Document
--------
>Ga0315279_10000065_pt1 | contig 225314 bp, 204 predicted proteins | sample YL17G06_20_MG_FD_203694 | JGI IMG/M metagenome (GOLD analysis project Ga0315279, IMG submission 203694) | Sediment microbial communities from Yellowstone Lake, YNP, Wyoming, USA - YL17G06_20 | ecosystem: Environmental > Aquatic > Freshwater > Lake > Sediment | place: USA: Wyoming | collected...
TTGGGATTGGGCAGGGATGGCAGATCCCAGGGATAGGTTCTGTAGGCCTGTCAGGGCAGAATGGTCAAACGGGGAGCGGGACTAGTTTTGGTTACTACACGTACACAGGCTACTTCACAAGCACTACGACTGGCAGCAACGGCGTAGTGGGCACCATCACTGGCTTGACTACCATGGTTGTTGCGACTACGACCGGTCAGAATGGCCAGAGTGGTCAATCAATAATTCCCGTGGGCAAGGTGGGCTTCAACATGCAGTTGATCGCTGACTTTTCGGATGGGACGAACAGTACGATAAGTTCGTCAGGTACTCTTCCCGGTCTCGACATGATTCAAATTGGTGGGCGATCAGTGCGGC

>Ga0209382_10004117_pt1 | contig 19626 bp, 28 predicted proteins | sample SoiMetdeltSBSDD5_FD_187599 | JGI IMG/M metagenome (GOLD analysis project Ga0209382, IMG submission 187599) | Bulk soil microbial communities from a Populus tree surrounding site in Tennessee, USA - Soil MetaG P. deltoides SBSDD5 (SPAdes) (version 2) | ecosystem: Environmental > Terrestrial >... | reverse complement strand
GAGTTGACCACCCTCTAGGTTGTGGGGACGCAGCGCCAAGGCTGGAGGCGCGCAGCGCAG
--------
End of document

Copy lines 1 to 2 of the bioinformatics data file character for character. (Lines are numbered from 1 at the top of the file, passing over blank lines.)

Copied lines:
>Ga0315279_10000065_pt1 | contig 225314 bp, 204 predicted proteins | sample YL17G06_20_MG_FD_203694 | JGI IMG/M metagenome (GOLD analysis project Ga0315279, IMG submission 203694) | Sediment microbial communities from Yellowstone Lake, YNP, Wyoming, USA - YL17G06_20 | ecosystem: Environmental > Aquatic > Freshwater > Lake > Sediment | place: USA: Wyoming | collected...
TTGGGATTGGGCAGGGATGGCAGATCCCAGGGATAGGTTCTGTAGGCCTGTCAGGGCAGAATGGTCAAACGGGGAGCGGGACTAGTTTTGGTTACTACACGTACACAGGCTACTTCACAAGCACTACGACTGGCAGCAACGGCGTAGTGGGCACCATCACTGGCTTGACTACCATGGTTGTTGCGACTACGACCGGTCAGAATGGCCAGAGTGGTCAATCAATAATTCCCGTGGGCAAGGTGGGCTTCAACATGCAGTTGATCGCTGACTTTTCGGATGGGACGAACAGTACGATAAGTTCGTCAGGTACTCTTCCCGGTCTCGACATGATTCAAATTGGTGGGCGATCAGTGCGGC